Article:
Evolution of the capsule
Crew Dragon has undergone many changes since its ostentatious unveiling in 2014. When SpaceX founder and chief engineer, Elon Musk, presented the futuristic spacecraft, it was capable of seating seven astronauts and would land propulsively. However, the complexity of propulsively landing a capsule, and its entailing safety concerns, resulted in certification difficulties, and ultimately, SpaceX pulled the plug on the idea.
Since then, numerous changes have been made. Most notably, due to concerns regarding the g-forces crew might experience, the angle of the seats was changed. As a result of which, the three bottom seats of the original seven-seat configuration were removed, leaving a row of four.
To prevent the recent test stand failure from reoccurring, SpaceX opted to replace the check valves with burst disks. They were hesitant to do so, as burst disks are single-use and subsequently can’t be tested pre-flight. Such a change goes against their company philosophy of testing every possible component to ensure the best chance of flight success.
Furthermore, this mission will fly SpaceX’s new Mk3 parachutes. The new parachutes were developed because the parachute risers were experiencing more load than predicted by models, an issue that has plagued both Boeing and SpaceX. This was rectified with the latest iteration of SpaceX’s parachutes, which were recently drop-tested to gather more data and ensure efficacy.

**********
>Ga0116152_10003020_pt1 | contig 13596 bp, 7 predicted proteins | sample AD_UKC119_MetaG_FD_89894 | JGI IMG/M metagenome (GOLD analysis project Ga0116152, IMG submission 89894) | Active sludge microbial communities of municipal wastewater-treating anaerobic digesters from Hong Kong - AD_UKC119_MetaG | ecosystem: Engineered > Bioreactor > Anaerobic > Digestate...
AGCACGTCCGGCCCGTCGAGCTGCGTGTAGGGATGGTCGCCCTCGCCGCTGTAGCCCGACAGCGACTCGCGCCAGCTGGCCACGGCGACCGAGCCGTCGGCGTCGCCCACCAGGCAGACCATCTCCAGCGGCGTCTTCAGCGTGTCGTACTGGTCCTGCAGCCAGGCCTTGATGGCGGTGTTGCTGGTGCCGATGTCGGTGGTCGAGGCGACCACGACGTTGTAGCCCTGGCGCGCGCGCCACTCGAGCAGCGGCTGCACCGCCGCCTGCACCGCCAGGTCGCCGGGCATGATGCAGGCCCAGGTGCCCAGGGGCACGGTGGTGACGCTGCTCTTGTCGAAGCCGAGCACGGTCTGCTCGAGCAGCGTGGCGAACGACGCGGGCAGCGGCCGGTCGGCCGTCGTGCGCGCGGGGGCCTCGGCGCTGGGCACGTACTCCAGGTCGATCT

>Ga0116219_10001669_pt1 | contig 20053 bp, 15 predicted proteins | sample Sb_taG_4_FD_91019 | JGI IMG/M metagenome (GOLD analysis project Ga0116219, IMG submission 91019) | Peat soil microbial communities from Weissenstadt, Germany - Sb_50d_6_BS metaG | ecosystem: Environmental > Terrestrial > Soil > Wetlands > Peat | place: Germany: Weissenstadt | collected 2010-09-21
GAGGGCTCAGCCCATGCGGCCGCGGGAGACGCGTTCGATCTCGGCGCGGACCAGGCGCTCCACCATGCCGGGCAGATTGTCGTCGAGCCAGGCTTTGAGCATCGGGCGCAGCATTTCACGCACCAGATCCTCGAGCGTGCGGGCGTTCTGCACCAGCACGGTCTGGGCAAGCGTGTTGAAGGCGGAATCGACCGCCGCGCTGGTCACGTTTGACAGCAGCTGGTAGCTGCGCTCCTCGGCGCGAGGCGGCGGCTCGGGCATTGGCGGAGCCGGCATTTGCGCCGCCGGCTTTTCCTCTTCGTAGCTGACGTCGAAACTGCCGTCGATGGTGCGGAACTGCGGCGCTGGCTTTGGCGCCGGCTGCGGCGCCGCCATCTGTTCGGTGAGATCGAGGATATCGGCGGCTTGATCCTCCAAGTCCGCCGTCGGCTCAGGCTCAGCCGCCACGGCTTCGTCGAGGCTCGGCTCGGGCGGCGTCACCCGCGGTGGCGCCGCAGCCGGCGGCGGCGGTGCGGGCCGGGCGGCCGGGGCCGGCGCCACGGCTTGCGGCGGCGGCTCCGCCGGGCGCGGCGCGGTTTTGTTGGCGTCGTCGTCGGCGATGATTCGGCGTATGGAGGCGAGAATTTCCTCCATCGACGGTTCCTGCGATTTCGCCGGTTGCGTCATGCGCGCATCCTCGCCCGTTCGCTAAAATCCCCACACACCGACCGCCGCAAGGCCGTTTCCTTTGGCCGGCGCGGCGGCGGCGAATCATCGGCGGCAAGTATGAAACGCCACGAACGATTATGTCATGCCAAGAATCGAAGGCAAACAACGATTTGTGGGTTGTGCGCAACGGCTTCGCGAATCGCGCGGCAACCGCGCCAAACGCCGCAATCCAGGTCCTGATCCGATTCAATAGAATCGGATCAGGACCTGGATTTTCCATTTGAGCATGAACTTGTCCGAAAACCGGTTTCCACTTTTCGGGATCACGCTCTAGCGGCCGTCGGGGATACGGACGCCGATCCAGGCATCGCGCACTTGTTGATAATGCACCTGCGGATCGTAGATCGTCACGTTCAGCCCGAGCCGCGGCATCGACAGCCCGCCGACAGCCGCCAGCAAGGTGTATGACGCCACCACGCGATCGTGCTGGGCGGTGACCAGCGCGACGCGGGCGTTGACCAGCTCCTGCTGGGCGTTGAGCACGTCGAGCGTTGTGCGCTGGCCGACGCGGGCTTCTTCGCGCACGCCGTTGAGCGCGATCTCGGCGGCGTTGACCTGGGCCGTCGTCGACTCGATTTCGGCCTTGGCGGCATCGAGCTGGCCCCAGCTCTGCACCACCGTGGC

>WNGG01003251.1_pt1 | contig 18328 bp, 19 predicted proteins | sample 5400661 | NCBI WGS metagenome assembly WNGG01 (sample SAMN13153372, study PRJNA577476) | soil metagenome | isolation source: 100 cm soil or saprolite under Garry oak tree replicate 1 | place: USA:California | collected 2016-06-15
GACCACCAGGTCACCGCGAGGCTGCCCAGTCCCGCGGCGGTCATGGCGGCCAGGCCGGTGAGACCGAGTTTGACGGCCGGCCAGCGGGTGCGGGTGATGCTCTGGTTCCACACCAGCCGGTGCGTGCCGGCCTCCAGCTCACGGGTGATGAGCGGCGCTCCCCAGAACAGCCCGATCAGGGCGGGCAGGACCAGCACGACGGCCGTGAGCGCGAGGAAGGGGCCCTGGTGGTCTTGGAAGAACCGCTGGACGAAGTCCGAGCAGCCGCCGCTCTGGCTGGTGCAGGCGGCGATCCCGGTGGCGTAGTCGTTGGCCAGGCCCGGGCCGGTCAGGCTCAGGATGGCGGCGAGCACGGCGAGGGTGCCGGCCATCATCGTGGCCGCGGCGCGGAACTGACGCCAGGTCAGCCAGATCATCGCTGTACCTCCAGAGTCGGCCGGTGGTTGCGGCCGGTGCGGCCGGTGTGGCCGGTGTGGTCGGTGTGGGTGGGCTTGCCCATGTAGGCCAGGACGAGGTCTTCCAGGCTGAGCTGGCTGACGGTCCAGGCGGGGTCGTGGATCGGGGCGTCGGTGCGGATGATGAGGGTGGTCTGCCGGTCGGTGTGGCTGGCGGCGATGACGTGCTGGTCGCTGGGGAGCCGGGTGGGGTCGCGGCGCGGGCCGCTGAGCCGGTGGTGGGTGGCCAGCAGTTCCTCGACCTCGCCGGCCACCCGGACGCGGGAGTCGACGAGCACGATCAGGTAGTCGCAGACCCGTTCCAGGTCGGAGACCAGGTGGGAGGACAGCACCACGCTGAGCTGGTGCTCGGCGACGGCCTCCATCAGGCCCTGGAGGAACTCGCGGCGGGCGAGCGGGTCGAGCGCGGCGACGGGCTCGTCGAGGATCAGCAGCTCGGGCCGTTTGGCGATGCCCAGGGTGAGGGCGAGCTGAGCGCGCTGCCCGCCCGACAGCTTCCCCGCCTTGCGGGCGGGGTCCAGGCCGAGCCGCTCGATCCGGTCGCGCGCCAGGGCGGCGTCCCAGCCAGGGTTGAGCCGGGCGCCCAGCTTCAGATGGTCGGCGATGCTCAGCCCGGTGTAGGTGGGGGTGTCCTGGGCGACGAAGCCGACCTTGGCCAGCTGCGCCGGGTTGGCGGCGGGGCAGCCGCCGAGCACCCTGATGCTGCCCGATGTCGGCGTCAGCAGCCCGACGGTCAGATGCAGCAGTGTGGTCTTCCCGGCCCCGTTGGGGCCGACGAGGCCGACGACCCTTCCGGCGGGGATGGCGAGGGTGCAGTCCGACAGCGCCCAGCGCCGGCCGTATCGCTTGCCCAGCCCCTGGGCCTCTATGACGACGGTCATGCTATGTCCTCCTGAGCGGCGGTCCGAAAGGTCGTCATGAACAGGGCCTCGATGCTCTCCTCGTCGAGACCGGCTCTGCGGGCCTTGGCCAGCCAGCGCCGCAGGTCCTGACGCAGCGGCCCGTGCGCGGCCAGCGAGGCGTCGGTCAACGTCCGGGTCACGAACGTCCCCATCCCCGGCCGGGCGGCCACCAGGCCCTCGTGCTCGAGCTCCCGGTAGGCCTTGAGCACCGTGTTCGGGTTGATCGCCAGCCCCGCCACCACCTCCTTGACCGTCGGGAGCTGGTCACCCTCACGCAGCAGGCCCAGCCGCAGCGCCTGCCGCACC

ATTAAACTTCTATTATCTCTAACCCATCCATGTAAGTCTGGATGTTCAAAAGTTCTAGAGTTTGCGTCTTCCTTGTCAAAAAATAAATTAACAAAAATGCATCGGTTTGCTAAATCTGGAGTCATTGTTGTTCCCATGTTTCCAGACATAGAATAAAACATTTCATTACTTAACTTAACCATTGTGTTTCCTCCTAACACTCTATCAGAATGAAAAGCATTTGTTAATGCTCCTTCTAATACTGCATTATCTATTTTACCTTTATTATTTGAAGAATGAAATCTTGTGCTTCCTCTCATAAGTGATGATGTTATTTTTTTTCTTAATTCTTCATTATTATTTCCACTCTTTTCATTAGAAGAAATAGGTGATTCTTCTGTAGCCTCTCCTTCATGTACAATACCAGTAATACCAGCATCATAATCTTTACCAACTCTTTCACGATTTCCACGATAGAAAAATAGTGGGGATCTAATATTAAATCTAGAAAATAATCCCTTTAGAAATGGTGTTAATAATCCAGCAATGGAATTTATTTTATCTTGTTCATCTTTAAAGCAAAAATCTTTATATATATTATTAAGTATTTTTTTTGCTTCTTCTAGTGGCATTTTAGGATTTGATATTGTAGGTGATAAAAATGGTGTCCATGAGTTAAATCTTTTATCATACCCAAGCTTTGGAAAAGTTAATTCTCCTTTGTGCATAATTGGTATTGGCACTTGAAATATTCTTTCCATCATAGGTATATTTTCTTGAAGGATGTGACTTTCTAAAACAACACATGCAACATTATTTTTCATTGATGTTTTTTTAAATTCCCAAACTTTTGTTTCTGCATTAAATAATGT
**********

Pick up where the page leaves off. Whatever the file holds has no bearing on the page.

What’s The Commercial Crew Program?
This will be SpaceX’s last flight in its Commercial Crew Transportation Capability (CCtCap) contract, making it an FAA licensed test flight. The contract is a NASA-funded program that aims to launch American astronauts — and eventually, astronauts from other countries — on American rockets from American soil. The last time this happened was in July 2011 on the final Space Shuttle mission, STS-135. After this, NASA contracted two private-sector companies – SpaceX and Boeing – to developed next-generation spacecraft to transport astronauts to and from the ISS. You can learn more about the Commercial Crew Program on NASA’s website.
If performed norminally, the first certified crewed flight (DM-2) will occur shortly after, in February. This mission will carry NASA astronauts Doug Hurley and Bob Behnken to the ISS. This will put an end to U.S.’s reliance on the Soyuz spacecraft for transporting astronauts to and from the International Space Station, a monopoly enjoyed by Russia since the conclusion of the Space Shuttle program in 2011.
For an in-depth comparison of both SpaceX’s Crew Dragon and Boeing’s CST-100 Starliner CCP spacecraft, check out Everyday Astronaut’s video. Furthermore, if you want to learn more about launch abort systems and why SpaceX and Boeing have ditched abort towers, Everyday Astronaut also has a video covering the topic.